I picked up my weekly reading material at the church today. It’s a magazine called the Lookout, which let me say, is often a wonderful read. It is the standard magazine for independent Christian Churches, along with its little brother “The Christian Standard.” Ministers and writers from Christian Churches and the independent Churches of Christ do most of the writing in these publications. It is often thoughtful, insightful, very deep and filled with (as we like to say in the ministry) “meat.”
If you’re a vegetarian, what would you use as a figure of speech? “That’s got a lot of …fiber… in it?” yeahhh, not sure veggies can substitute as well in a sentence…
At any rate, the Lookout has been running a 3 week series on the minor prophets. The minor prophets are the books of the Old Testament after Ezekiel, which would include Daniel, Hosea, Joel, Amos, Obadiah, Jonah, Micah, Nahum, Habakkuk, Zephaniah, Haggai, Zechariah, and Malachi. (Yes I did write those without looking.) They are called minor prophets simply because they are shorter books, not because they are less important. In fact, many of the Scriptures contained in these books are right smack in the middle of controversial topics such as those surrounding the return of Christ and the end of the world.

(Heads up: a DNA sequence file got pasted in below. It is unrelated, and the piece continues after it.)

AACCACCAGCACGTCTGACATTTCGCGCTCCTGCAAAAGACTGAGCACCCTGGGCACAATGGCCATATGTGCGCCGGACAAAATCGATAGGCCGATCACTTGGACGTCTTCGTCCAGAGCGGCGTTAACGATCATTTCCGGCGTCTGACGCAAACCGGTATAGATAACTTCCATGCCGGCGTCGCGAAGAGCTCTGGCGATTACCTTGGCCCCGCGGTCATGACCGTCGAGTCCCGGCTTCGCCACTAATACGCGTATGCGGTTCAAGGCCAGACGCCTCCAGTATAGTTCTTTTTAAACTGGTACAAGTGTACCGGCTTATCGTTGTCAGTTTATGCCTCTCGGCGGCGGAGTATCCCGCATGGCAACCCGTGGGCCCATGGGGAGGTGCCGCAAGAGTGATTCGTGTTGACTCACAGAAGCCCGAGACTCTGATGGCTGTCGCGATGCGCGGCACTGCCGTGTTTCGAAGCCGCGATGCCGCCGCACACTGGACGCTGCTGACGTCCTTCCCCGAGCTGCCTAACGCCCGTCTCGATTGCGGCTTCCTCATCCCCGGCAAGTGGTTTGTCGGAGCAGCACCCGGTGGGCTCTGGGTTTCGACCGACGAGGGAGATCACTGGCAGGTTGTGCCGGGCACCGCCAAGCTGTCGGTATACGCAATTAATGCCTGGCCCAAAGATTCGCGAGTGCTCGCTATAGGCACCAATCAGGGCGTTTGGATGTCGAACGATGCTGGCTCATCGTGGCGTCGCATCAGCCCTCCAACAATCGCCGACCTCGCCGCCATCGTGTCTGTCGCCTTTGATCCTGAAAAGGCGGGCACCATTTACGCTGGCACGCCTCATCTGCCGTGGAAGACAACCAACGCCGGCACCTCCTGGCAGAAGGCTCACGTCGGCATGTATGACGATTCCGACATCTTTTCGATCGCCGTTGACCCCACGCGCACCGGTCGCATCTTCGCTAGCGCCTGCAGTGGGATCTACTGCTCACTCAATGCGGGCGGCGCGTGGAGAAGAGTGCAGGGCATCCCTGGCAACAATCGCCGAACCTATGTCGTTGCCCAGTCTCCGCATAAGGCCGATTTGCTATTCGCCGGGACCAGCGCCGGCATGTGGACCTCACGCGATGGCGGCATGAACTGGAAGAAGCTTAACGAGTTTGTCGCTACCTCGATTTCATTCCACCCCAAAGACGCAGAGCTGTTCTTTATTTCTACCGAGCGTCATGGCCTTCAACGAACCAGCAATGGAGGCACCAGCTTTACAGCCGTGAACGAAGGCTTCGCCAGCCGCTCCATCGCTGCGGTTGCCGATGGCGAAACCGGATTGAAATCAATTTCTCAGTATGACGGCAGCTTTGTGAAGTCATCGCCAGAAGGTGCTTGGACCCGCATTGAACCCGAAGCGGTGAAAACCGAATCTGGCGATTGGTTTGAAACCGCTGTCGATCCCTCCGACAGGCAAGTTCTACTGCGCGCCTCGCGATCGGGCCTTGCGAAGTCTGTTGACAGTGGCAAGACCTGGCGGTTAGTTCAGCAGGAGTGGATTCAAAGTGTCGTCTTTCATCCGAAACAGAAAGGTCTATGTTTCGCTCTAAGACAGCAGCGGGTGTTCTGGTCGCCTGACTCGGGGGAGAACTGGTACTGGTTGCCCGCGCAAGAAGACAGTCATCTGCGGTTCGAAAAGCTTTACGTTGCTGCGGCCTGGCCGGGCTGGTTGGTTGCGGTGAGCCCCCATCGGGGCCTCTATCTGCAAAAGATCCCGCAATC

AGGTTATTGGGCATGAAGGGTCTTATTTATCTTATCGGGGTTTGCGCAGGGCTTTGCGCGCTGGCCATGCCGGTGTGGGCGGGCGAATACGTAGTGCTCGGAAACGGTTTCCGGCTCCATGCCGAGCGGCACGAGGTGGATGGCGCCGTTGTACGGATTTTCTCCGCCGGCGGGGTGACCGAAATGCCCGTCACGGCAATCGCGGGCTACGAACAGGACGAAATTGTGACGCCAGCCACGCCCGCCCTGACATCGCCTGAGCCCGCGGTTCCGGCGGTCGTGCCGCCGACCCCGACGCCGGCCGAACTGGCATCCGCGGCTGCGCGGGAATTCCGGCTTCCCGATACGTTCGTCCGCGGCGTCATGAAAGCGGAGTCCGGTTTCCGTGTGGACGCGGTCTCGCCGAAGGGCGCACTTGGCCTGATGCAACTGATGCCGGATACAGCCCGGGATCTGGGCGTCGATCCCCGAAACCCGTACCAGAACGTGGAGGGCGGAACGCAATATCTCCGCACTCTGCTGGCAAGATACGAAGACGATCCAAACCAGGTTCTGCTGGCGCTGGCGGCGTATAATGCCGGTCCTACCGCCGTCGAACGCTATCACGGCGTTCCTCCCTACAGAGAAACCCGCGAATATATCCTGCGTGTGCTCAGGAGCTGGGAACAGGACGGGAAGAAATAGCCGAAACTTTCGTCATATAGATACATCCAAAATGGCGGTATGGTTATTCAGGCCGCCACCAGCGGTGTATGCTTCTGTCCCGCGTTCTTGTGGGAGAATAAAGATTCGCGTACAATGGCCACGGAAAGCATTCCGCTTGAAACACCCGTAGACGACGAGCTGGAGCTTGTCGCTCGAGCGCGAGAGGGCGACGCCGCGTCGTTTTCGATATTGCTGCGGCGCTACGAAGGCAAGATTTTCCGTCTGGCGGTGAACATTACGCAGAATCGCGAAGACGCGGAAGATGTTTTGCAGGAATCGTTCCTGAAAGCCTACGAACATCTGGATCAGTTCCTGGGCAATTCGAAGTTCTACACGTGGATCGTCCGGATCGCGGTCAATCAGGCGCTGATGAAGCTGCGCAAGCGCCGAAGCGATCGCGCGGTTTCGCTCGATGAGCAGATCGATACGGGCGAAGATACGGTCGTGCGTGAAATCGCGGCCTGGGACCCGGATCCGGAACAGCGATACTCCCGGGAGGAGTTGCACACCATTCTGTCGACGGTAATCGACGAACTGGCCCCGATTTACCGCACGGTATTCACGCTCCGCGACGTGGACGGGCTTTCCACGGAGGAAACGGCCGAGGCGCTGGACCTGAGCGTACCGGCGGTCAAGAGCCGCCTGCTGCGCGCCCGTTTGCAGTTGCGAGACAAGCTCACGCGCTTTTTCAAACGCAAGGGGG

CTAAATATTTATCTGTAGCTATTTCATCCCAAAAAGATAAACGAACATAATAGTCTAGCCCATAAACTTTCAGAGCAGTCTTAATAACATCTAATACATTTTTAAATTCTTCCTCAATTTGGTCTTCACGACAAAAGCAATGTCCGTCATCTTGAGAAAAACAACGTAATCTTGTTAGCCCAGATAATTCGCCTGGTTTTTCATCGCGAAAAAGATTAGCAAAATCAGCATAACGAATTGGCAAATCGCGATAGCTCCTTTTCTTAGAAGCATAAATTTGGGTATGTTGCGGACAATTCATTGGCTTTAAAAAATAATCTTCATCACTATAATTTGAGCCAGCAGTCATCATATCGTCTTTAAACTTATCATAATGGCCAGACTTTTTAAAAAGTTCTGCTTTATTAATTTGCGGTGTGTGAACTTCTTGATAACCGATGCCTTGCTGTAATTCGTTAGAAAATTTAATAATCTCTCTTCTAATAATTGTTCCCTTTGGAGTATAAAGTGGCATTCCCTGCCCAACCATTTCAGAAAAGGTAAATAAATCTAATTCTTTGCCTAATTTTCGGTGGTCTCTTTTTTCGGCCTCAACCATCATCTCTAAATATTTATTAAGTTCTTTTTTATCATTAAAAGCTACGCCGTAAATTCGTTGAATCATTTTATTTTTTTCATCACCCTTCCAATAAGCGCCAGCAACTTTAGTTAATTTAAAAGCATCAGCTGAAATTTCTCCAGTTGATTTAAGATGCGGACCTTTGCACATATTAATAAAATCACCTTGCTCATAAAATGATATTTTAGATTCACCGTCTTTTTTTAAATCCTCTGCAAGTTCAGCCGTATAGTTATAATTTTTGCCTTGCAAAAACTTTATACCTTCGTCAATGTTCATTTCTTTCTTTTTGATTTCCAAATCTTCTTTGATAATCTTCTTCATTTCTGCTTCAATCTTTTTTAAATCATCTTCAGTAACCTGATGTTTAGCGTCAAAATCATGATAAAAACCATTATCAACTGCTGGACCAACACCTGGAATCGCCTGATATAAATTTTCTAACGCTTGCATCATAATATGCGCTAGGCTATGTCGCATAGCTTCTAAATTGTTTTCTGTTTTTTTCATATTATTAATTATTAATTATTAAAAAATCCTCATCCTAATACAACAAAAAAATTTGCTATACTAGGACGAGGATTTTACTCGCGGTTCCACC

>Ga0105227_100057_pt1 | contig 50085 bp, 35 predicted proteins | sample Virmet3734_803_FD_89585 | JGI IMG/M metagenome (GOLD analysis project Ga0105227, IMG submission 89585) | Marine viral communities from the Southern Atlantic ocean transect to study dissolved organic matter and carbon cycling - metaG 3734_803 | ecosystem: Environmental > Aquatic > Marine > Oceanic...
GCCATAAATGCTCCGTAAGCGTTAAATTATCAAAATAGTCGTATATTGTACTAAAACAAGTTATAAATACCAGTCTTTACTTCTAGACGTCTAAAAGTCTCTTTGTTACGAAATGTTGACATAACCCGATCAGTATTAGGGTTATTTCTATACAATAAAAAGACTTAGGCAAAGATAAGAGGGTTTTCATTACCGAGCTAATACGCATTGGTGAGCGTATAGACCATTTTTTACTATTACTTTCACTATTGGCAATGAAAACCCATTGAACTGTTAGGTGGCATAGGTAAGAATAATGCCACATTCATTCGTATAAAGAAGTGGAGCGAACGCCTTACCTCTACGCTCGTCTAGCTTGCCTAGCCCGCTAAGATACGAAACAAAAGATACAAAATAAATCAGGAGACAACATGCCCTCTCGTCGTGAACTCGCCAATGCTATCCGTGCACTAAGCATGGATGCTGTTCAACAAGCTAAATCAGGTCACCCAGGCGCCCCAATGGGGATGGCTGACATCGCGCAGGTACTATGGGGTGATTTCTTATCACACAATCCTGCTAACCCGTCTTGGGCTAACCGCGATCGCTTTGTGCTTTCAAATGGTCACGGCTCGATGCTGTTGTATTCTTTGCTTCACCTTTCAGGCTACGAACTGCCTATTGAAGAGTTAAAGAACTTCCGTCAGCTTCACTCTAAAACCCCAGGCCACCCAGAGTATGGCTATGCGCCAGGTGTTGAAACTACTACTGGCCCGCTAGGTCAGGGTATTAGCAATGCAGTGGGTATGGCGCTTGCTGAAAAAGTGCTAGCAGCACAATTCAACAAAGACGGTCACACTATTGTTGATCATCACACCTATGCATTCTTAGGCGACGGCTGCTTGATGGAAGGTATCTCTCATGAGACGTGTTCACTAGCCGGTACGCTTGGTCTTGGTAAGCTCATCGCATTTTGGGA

Which is why it strikes me as such a shame that we can so easily take these Scriptures and write boring articles about them. Continue reading “Why Bible Lessons Are Often Boring”